• Parties traded content and method; they imposed constraints on each other; traditions coordinated but without homogenising; they communicated in pidgins and creoles to express and absorb each other’s essential concepts.
    1. trading zone…?
    • See the early work of Flower & Hayes, Scardamalia & Bereiter; New Literacies movement; London Group; James Gee.
    • In Law, see the work of James Stratman, Dorothy Deegan, Leah Christensen on the effect of professional identity on student reading & writing strategies.
    • Each discipline needs to
      • invent methods to embed these approaches in its teaching, learning & assessment
      • assess student performance based on the learning of rhetorical models.
    2. rhetorical models…?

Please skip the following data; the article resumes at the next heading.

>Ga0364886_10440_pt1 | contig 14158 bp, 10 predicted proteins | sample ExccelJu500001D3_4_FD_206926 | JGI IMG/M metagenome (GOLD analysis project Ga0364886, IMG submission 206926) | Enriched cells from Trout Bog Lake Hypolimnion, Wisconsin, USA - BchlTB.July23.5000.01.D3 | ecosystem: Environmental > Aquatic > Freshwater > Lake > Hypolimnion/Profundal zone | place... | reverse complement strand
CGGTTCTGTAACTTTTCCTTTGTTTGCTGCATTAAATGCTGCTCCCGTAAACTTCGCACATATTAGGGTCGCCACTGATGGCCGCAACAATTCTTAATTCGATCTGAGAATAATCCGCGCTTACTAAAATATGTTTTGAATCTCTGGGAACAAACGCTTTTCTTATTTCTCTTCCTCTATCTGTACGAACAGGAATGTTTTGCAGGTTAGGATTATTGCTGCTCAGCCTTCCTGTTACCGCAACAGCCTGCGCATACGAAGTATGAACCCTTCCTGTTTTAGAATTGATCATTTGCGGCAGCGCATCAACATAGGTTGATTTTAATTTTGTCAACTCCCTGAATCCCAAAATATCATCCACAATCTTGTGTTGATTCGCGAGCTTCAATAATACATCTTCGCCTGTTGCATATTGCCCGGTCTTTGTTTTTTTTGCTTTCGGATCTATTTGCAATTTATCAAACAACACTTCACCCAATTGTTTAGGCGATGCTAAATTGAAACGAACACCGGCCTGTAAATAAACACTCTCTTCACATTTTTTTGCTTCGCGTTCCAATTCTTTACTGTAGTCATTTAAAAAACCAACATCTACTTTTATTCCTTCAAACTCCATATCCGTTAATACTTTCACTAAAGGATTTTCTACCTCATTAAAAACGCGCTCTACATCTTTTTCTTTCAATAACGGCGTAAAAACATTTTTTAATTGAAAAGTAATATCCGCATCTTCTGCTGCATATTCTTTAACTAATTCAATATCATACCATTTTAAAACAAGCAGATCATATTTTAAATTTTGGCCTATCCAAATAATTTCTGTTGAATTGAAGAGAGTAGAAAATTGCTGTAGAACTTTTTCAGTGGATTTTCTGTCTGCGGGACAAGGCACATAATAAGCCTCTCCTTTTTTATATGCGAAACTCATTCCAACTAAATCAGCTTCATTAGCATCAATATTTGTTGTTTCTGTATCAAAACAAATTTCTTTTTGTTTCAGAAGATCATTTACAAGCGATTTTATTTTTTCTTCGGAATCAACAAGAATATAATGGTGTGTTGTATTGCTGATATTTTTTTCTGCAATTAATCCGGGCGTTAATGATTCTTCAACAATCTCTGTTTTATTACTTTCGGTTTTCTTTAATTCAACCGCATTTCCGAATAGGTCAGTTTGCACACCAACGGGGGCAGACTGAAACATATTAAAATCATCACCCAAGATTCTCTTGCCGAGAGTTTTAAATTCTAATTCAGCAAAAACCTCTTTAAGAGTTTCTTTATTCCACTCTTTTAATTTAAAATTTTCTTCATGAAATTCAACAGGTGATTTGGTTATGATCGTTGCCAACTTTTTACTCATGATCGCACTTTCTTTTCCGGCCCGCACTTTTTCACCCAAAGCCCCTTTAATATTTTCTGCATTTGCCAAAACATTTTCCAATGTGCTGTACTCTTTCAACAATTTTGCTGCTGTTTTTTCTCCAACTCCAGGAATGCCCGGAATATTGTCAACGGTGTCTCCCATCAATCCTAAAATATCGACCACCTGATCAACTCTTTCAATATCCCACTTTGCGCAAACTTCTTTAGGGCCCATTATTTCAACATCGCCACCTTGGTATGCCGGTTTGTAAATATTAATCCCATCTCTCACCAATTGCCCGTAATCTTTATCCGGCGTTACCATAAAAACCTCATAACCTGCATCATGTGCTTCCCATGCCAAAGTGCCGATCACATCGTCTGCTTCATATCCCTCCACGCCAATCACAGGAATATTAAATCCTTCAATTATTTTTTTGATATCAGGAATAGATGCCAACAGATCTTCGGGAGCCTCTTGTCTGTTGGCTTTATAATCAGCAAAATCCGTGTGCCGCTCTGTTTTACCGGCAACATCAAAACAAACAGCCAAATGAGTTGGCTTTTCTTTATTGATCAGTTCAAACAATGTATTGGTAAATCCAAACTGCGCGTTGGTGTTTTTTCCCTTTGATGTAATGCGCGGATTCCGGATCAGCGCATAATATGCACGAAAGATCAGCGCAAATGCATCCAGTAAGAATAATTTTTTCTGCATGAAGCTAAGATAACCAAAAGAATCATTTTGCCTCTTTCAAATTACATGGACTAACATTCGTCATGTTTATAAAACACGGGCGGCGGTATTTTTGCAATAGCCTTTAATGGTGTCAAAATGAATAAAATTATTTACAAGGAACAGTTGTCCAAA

• ‘ Many university students are unable to cope with the technical and scholastic demands made on their use of language as students. They cannot define the terms which they hear in lectures or which they themselves use. They are remarkably tolerant of words lifted from the language of ideas but applied inappropriately or irrelevantly, and they accept sloppiness and incorrectness with resigned indifference. The lexis and syntax of examination scripts and essays written during the year offer a still more unchallengeable test of linguistic misunderstanding. Constrained to write in a badly understood and poorly mastered language, many students are condemned to using a rhetoric of despair whose logic lies in the reassurance that it offers. Through a kind of incantatory or sacrificial rite, they try to call up and reinstate the tropes, schemas or words which to them distinguish professorial language. Irrationally and irrelevantly, with an obstinacy that we might too easily mistake for servility, they seek to reproduce this discourse in a way which recalls the simplifications, corruptions and logical re-workings that linguists encounter in “creolized” languages.’